Electronic Thesis and Dissertation Repository

Degree

Doctor of Philosophy

Program

Biochemistry

Supervisor

Dr. Susan Meakin

Abstract

Introduction: Brain-derived neurotrophic factor (BDNF) facilitates neuronal differentiation by activation of the TrkB receptor-tyrosine-kinase. BDNF/TrkB also modulates the activity of the excitatory N-methyl-D-aspartate neurotransmitter receptor (NMDAR), thereby also regulating neural plasticity and LTP/LTD, two forms of synaptic plasticity that contribute to the storage of information inside the brain. How TrkB cross-talks to modulate NMDAR function is not known, although our working model involves the RasGrf1 signaling molecule, a nucleotide exchange factor for Ras/Rac-GTPases, which interacts with both receptors. In response to TrkB activation, Ras-Grf1 is tyrosine phosphorylated and mediates neurite outgrowth in PC12 cells. RasGrf1 also binds constitutively to the NMDAR to stimulate long-term-depression (LTD) in primary neurons. We hypothesize that TrkB activation of Ras-Grf1 will increase neuronal outgrowth in TrkB expressing PC12 derived cells (TrkB-B5) and BDNF will uncouple RasGrf1 from the NMDAR thereby facilitating a decrease in LTD and an increase in long-term-potentiation (LTP) in primary neurons.

Method: PC12 (TrkB-B5) cells were transfected with appropriate plasmids, treated with BDNF (1ng/ml) and the percentage of neurite outgrowth was determined. Brain tissue slices from P30 mice were stimulated with either BDNF (100 ng/ml), NMDA (100 µM) or co-stimulated with both. Slices were then lysed and the protein interactions were assayed by immunoprecipitation and western blotting.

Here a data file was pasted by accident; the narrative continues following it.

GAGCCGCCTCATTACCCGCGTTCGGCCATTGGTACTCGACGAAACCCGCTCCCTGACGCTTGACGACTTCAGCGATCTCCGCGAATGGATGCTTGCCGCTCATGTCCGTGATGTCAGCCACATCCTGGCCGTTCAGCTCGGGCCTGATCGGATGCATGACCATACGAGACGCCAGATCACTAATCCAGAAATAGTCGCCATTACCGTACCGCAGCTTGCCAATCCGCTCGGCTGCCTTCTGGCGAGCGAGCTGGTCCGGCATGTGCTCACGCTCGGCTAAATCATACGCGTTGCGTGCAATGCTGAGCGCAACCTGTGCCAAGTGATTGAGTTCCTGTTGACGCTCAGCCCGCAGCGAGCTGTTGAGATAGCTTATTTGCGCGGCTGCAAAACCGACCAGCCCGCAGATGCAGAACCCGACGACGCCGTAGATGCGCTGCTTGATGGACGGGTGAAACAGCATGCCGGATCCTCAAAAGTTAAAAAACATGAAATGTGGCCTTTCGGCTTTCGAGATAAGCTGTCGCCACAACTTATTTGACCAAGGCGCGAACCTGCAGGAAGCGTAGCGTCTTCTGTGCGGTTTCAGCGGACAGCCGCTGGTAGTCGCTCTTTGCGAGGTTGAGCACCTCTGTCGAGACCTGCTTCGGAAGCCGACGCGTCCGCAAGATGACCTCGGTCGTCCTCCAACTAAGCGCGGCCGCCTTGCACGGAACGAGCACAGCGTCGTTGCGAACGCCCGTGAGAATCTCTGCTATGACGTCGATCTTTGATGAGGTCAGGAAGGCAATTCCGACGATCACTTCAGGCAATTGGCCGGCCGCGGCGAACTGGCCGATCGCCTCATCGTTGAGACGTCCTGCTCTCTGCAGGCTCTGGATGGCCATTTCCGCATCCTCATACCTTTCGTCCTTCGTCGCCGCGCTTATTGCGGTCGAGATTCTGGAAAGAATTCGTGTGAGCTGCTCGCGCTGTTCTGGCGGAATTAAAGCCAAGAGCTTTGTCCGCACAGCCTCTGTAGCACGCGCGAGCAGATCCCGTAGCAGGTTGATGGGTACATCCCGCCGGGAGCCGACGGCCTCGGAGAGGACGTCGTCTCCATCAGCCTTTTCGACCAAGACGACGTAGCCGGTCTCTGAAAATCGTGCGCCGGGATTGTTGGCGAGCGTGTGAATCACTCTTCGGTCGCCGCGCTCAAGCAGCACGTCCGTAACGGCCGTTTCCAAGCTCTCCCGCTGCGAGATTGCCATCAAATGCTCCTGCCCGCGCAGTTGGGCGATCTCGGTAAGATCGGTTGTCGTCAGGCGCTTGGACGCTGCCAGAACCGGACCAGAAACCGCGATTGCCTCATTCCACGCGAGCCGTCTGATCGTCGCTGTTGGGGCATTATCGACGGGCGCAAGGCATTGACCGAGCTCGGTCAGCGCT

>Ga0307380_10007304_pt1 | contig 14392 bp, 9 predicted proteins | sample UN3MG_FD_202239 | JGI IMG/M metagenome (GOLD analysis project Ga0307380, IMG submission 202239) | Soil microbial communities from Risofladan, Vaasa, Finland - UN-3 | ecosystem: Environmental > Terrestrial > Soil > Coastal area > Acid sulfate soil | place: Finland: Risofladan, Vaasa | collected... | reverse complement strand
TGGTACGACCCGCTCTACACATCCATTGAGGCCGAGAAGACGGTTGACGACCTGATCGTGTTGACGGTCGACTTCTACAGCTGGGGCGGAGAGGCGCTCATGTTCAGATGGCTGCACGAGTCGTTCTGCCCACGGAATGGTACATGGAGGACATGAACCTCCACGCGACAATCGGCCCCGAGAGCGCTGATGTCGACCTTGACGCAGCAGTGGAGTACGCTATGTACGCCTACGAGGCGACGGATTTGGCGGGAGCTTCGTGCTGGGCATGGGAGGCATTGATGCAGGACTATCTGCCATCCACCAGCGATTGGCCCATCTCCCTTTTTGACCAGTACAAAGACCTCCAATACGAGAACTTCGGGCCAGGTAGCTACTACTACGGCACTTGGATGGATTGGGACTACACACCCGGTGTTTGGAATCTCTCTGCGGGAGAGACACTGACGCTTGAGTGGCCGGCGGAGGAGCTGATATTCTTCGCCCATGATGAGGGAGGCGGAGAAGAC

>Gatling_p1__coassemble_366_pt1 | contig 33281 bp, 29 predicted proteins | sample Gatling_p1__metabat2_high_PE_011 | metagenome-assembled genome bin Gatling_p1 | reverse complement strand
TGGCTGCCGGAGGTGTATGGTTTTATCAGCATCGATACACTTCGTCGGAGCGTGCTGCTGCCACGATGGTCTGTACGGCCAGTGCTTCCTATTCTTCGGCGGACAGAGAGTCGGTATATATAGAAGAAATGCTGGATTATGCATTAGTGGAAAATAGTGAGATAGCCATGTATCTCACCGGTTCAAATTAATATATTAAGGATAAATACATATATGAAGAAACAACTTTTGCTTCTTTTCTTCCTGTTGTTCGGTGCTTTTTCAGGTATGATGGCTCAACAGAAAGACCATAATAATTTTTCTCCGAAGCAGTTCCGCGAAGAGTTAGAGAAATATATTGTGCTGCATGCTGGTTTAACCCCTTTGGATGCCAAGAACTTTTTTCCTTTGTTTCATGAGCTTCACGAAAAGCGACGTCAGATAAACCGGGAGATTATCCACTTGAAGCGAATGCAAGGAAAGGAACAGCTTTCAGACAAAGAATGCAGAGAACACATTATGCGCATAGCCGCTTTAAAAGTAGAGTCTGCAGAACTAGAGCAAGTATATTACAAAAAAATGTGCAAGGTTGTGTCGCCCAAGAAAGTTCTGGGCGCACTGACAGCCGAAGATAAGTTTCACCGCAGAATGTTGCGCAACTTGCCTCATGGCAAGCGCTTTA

Results: We found that RasGrf1 expression significantly (P-value 1048 and Tyr1062 appeared to be crucial sites of tyrosine phosphorylation on RasGrf1 for neurotrophin mediated neurite outgrowth in cell culture, tyrosine phosphorylation of RasGrf1 could not be detected in neural tissue slices in response to BDNF. Furthermore, we found a direct interaction between RasGrf1 and TrkB receptor in response to BDNF treatment in slice cultures. In addition, BDNF stimulated the tyrosine phosphorylation of the NR2B subunit of the NMDA receptor at residue Tyr1472, which facilitates receptor retention at the cell surface, and also stimulated a dissociation of RasGrf1 from the NMDA receptor.

Conclusion: My results strongly suggest that BDNF stimulation changes NMDAR signaling via TrkB activation and that this is mediated by RasGrf1. Future studies using RasGrf1 knockout mice will further address BDNF dependent changes in the activation of individual signalling molecules, and hippocampal culture studies from wild-type/RasGrf1 knock-out mice will address whether changes in BDNF-induced neuronal dendritic growth and spine formation are dependent on RasGrf1.


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